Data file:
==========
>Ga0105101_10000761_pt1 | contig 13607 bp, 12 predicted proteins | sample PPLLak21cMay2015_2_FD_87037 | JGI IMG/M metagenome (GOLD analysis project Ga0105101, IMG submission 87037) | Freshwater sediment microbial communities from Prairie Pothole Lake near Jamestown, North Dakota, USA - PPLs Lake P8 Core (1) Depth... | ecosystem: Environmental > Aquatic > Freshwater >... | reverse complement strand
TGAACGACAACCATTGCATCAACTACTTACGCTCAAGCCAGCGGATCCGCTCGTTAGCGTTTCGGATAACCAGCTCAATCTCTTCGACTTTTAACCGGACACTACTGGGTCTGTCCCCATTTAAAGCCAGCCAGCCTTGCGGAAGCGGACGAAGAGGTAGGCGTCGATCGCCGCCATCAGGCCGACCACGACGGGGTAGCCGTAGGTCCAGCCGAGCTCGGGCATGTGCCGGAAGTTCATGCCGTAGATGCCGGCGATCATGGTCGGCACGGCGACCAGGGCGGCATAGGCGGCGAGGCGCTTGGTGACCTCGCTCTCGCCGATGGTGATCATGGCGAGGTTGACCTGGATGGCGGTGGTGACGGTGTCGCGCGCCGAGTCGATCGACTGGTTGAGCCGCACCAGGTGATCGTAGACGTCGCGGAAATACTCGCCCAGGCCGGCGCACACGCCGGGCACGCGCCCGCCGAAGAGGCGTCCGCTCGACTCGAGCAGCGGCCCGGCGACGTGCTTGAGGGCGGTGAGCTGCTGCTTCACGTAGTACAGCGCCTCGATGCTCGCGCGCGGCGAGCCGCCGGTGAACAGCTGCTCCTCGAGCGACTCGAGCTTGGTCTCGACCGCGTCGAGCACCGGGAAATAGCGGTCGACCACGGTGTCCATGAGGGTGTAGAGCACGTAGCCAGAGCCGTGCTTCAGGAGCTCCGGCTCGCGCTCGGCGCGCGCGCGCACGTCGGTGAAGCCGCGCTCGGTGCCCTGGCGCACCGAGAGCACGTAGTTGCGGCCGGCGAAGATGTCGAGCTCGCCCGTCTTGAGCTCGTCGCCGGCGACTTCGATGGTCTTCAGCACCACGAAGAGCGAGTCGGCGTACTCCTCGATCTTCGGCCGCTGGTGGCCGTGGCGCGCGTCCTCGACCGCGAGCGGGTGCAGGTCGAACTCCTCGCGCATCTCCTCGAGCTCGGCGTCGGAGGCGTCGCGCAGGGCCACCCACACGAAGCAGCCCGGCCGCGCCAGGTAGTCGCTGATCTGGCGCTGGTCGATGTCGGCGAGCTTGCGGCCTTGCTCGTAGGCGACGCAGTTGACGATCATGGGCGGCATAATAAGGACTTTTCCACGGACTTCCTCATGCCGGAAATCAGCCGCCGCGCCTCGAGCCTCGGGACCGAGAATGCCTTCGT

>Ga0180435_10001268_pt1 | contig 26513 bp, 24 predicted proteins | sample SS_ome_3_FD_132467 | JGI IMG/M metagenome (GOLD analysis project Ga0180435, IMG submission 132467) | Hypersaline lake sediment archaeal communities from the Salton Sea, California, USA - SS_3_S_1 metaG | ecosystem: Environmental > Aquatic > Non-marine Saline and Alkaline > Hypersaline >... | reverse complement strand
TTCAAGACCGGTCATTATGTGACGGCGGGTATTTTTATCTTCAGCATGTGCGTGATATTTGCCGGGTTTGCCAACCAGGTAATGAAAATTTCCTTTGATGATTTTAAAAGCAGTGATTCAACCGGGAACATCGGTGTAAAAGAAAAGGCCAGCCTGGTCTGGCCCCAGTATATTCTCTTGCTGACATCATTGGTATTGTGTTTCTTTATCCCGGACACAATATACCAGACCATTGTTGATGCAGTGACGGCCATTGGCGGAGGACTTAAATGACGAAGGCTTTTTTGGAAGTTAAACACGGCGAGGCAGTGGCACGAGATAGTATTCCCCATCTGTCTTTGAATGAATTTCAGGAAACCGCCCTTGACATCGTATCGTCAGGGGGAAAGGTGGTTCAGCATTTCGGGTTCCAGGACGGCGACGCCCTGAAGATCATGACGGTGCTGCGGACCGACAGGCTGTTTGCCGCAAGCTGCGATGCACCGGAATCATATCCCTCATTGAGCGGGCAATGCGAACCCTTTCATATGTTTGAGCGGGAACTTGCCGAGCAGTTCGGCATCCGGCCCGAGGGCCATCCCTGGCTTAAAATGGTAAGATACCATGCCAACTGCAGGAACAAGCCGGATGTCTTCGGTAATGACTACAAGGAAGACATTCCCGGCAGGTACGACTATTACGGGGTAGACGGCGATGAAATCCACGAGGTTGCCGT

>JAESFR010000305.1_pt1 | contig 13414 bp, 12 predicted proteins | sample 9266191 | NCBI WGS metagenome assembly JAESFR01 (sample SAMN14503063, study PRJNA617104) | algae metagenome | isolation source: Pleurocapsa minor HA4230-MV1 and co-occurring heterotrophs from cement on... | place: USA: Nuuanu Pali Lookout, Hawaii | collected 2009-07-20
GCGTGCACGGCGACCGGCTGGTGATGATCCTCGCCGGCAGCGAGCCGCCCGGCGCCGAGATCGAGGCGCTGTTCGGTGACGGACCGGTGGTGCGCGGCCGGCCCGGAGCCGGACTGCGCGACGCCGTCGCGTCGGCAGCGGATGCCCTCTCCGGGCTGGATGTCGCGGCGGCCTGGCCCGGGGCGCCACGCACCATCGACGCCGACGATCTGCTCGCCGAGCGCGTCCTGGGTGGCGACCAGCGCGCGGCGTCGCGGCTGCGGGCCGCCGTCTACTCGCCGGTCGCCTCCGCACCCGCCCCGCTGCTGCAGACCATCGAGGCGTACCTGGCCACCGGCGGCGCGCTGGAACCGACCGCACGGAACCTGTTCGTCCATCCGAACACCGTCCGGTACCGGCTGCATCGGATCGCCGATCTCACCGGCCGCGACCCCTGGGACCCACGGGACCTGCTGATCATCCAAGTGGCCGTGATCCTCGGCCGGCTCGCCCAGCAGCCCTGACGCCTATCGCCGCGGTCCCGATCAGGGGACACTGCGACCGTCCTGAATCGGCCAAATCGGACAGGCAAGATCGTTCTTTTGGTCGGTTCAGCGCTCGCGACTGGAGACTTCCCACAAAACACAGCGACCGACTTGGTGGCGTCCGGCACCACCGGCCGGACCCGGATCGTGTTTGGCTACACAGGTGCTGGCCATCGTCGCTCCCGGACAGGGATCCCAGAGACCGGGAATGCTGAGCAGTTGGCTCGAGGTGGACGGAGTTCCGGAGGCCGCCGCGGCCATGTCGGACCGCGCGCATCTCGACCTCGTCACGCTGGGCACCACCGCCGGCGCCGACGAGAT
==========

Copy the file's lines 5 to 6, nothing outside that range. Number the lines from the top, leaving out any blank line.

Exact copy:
>JAESFR010000305.1_pt1 | contig 13414 bp, 12 predicted proteins | sample 9266191 | NCBI WGS metagenome assembly JAESFR01 (sample SAMN14503063, study PRJNA617104) | algae metagenome | isolation source: Pleurocapsa minor HA4230-MV1 and co-occurring heterotrophs from cement on... | place: USA: Nuuanu Pali Lookout, Hawaii | collected 2009-07-20
GCGTGCACGGCGACCGGCTGGTGATGATCCTCGCCGGCAGCGAGCCGCCCGGCGCCGAGATCGAGGCGCTGTTCGGTGACGGACCGGTGGTGCGCGGCCGGCCCGGAGCCGGACTGCGCGACGCCGTCGCGTCGGCAGCGGATGCCCTCTCCGGGCTGGATGTCGCGGCGGCCTGGCCCGGGGCGCCACGCACCATCGACGCCGACGATCTGCTCGCCGAGCGCGTCCTGGGTGGCGACCAGCGCGCGGCGTCGCGGCTGCGGGCCGCCGTCTACTCGCCGGTCGCCTCCGCACCCGCCCCGCTGCTGCAGACCATCGAGGCGTACCTGGCCACCGGCGGCGCGCTGGAACCGACCGCACGGAACCTGTTCGTCCATCCGAACACCGTCCGGTACCGGCTGCATCGGATCGCCGATCTCACCGGCCGCGACCCCTGGGACCCACGGGACCTGCTGATCATCCAAGTGGCCGTGATCCTCGGCCGGCTCGCCCAGCAGCCCTGACGCCTATCGCCGCGGTCCCGATCAGGGGACACTGCGACCGTCCTGAATCGGCCAAATCGGACAGGCAAGATCGTTCTTTTGGTCGGTTCAGCGCTCGCGACTGGAGACTTCCCACAAAACACAGCGACCGACTTGGTGGCGTCCGGCACCACCGGCCGGACCCGGATCGTGTTTGGCTACACAGGTGCTGGCCATCGTCGCTCCCGGACAGGGATCCCAGAGACCGGGAATGCTGAGCAGTTGGCTCGAGGTGGACGGAGTTCCGGAGGCCGCCGCGGCCATGTCGGACCGCGCGCATCTCGACCTCGTCACGCTGGGCACCACCGCCGGCGCCGACGAGAT